The number of sponsors supporting the state museums inflates in Greece as carriers which really want to back up these services offer money not to the Sponsorships Bureau but to the Friends Association of the museum involved. Alternatively, they prefer to pay directly either for the tariffs of an exhibition or for the edition of a timetable promoting the museum. This practice, confirmed by the competent managers, is indicative of the grade of failure of the sponsorship model [6].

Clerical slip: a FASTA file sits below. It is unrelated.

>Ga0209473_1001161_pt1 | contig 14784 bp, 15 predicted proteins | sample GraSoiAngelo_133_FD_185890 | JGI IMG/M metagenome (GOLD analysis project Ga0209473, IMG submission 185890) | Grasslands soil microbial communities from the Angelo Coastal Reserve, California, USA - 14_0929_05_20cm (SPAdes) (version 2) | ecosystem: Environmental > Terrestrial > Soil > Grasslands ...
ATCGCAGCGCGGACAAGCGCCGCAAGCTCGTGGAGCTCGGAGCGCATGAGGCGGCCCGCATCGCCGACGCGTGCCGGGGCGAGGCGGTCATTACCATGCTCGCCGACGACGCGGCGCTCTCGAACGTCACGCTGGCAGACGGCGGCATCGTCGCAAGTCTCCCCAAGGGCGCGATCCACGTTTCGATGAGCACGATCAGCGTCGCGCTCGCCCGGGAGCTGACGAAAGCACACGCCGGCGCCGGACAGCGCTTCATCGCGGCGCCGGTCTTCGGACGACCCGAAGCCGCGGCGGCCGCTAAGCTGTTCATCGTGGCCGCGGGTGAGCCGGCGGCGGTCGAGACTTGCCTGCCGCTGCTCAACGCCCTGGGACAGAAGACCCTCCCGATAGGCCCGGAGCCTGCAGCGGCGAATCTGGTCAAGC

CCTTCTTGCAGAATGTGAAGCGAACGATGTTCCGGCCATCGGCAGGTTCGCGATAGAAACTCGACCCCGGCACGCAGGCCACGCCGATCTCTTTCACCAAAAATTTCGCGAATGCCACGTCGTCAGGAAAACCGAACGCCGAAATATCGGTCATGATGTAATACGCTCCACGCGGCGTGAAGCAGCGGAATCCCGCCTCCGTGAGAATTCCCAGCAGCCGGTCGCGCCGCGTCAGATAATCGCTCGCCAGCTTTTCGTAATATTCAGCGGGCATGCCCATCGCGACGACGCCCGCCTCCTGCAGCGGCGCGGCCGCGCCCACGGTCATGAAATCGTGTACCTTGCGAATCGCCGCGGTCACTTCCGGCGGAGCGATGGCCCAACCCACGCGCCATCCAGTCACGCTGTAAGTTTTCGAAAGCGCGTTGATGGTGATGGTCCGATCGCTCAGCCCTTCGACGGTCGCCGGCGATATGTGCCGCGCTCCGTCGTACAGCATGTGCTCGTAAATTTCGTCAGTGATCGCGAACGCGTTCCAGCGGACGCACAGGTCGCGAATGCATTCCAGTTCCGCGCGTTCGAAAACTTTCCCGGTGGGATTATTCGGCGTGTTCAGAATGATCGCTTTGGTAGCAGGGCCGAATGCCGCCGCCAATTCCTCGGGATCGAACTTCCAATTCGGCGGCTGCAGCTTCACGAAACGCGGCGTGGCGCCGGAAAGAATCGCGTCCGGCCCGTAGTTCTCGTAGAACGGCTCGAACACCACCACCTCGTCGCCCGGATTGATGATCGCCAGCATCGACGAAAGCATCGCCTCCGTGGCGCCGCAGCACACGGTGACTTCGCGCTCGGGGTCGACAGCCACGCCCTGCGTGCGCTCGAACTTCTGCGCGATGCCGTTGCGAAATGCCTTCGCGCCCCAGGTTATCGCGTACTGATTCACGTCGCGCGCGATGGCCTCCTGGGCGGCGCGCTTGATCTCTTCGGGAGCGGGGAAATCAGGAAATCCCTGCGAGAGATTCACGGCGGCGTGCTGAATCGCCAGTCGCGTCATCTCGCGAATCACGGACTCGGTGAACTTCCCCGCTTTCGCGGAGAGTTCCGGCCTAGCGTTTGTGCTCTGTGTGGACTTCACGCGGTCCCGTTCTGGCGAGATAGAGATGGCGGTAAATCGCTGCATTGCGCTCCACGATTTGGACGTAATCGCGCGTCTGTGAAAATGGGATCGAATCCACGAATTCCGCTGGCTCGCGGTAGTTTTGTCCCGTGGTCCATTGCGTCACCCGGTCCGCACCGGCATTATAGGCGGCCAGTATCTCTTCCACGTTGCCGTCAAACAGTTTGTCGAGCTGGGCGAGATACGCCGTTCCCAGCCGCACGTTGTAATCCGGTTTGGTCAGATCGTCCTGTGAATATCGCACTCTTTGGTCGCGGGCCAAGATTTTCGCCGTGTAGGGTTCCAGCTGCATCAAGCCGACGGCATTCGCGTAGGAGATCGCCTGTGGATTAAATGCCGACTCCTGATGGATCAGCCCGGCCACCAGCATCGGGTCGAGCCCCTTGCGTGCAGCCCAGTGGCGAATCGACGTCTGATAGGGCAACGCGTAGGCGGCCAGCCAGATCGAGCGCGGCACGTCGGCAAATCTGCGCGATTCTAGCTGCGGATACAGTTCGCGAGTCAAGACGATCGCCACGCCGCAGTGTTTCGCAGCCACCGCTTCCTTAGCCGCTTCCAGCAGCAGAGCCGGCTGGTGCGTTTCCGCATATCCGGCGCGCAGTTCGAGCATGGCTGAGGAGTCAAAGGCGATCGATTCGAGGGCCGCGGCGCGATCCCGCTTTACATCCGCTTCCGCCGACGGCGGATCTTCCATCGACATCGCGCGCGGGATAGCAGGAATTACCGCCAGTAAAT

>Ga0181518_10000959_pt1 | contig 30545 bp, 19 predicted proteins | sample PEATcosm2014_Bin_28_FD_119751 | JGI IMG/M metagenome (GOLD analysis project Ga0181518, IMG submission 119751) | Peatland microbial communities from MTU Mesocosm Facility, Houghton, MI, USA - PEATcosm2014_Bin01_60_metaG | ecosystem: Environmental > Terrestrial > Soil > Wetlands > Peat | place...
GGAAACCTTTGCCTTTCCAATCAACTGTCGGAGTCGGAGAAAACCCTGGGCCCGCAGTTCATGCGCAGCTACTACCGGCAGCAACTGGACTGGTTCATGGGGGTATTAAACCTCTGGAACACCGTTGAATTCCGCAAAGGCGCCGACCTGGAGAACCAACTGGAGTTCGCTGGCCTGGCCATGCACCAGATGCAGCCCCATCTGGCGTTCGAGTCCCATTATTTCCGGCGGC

Anyway, the legislation is more widely insufficient, as the case of Dionysus theatre indicates. According to the aforementioned prevision of L. 3527/2007, public careers seem excluded from the sponsors’ status, even if it is about of self-administrated entities like municipalities. In 2009, the Prefecture Council of Athens decided unanimously to offer 6.000.000 Euros for the rehabilitation of the ancient theatre of Dionysus. In that archetype architectural work near the Acropolis of Athens, the three top tragic poets (Aeschylus, Sophocles and Euripides), Aristophanes and more others represented for the first time their works. The Prefecture has been the first public career, besides the State, to support financially the protection of monuments. This initiative, which is by definition kept outside the legal framework of sponsorship, has a double positive impact: this entity of Local Self-administration, on the one hand, contributes to the upgrade of the theatre and, on the other hand, liberalizes the State, which is supposed to take also care of other elements of cultural heritage thanks to the correspondent economisation of assets. Theoretically, the formulation of the law does not exclude the sponsorship coming from public legal persons of private law. However, this possibility does not seem particularly likely, at least for those entities which are not commercial enterprises and, as a result, have limited assets. To sum up, this category of entities of the public sector is rather in need of sponsorship itself instead of financing any other entities. For instance, the National Opera was a public law legal person which became, like other similar state entities, a private law legal person in virtue of L. 2273/1994. Because of the current economic crisis, it has to face a serious lack of assets coming from sponsorship and aims at establishing a “Fundraising Department” according to the international standards, in search of sponsors, particularly of foreign ones. One of the various reasons of the decrease in private financing consists in a regulation introduced by L. 3842/2010. Tax exemptions of donations to cultural public entities, such as the National Opera and the National Theatre, cover no more the total but only 20% of the donated object.